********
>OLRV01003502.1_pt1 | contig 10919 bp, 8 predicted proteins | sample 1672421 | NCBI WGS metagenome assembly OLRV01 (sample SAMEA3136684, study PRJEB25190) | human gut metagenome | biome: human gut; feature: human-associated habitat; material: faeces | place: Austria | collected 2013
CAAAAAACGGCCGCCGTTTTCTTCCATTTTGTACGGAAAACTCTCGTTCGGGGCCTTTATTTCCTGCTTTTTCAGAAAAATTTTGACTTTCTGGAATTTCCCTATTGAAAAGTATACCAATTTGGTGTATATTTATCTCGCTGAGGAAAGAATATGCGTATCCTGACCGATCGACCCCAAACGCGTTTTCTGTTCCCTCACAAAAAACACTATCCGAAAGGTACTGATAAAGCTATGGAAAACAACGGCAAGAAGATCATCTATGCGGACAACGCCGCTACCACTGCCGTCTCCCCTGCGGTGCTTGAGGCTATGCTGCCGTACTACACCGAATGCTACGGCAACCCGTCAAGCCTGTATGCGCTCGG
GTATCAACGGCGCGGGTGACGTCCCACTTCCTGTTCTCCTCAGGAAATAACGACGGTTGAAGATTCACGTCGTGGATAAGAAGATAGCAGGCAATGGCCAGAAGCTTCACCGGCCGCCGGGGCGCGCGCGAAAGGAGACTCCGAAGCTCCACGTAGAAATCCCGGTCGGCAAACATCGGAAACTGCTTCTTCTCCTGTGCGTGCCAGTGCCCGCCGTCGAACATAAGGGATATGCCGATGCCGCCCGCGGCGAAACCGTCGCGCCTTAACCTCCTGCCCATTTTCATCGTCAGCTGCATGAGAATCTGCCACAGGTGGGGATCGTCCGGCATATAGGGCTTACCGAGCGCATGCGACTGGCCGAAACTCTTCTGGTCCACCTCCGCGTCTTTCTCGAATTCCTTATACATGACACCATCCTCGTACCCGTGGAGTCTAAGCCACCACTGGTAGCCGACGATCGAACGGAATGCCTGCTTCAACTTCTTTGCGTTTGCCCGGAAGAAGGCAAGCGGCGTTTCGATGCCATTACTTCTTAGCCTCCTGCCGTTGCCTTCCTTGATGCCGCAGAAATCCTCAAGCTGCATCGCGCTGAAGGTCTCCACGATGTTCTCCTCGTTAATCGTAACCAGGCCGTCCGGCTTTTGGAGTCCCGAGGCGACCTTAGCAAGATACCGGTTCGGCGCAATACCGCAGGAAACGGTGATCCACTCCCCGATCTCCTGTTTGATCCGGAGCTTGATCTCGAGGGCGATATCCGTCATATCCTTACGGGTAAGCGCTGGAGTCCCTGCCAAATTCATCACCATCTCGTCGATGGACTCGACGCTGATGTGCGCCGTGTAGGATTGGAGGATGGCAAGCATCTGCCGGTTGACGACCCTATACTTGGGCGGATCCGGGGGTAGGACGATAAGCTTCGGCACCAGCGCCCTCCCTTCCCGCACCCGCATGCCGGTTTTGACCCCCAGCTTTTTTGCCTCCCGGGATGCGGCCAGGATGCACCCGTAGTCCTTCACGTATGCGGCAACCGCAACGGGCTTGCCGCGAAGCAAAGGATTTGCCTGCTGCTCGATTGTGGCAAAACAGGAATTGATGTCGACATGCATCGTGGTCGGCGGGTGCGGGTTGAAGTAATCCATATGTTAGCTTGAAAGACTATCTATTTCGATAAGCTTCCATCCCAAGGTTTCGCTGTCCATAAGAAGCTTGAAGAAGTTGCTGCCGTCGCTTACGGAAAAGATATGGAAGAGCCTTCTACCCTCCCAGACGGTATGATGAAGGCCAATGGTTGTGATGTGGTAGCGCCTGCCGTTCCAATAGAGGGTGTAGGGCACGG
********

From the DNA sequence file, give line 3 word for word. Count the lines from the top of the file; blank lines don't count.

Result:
GTATCAACGGCGCGGGTGACGTCCCACTTCCTGTTCTCCTCAGGAAATAACGACGGTTGAAGATTCACGTCGTGGATAAGAAGATAGCAGGCAATGGCCAGAAGCTTCACCGGCCGCCGGGGCGCGCGCGAAAGGAGACTCCGAAGCTCCACGTAGAAATCCCGGTCGGCAAACATCGGAAACTGCTTCTTCTCCTGTGCGTGCCAGTGCCCGCCGTCGAACATAAGGGATATGCCGATGCCGCCCGCGGCGAAACCGTCGCGCCTTAACCTCCTGCCCATTTTCATCGTCAGCTGCATGAGAATCTGCCACAGGTGGGGATCGTCCGGCATATAGGGCTTACCGAGCGCATGCGACTGGCCGAAACTCTTCTGGTCCACCTCCGCGTCTTTCTCGAATTCCTTATACATGACACCATCCTCGTACCCGTGGAGTCTAAGCCACCACTGGTAGCCGACGATCGAACGGAATGCCTGCTTCAACTTCTTTGCGTTTGCCCGGAAGAAGGCAAGCGGCGTTTCGATGCCATTACTTCTTAGCCTCCTGCCGTTGCCTTCCTTGATGCCGCAGAAATCCTCAAGCTGCATCGCGCTGAAGGTCTCCACGATGTTCTCCTCGTTAATCGTAACCAGGCCGTCCGGCTTTTGGAGTCCCGAGGCGACCTTAGCAAGATACCGGTTCGGCGCAATACCGCAGGAAACGGTGATCCACTCCCCGATCTCCTGTTTGATCCGGAGCTTGATCTCGAGGGCGATATCCGTCATATCCTTACGGGTAAGCGCTGGAGTCCCTGCCAAATTCATCACCATCTCGTCGATGGACTCGACGCTGATGTGCGCCGTGTAGGATTGGAGGATGGCAAGCATCTGCCGGTTGACGACCCTATACTTGGGCGGATCCGGGGGTAGGACGATAAGCTTCGGCACCAGCGCCCTCCCTTCCCGCACCCGCATGCCGGTTTTGACCCCCAGCTTTTTTGCCTCCCGGGATGCGGCCAGGATGCACCCGTAGTCCTTCACGTATGCGGCAACCGCAACGGGCTTGCCGCGAAGCAAAGGATTTGCCTGCTGCTCGATTGTGGCAAAACAGGAATTGATGTCGACATGCATCGTGGTCGGCGGGTGCGGGTTGAAGTAATCCATATGTTAGCTTGAAAGACTATCTATTTCGATAAGCTTCCATCCCAAGGTTTCGCTGTCCATAAGAAGCTTGAAGAAGTTGCTGCCGTCGCTTACGGAAAAGATATGGAAGAGCCTTCTACCCTCCCAGACGGTATGATGAAGGCCAATGGTTGTGATGTGGTAGCGCCTGCCGTTCCAATAGAGGGTGTAGGGCACGG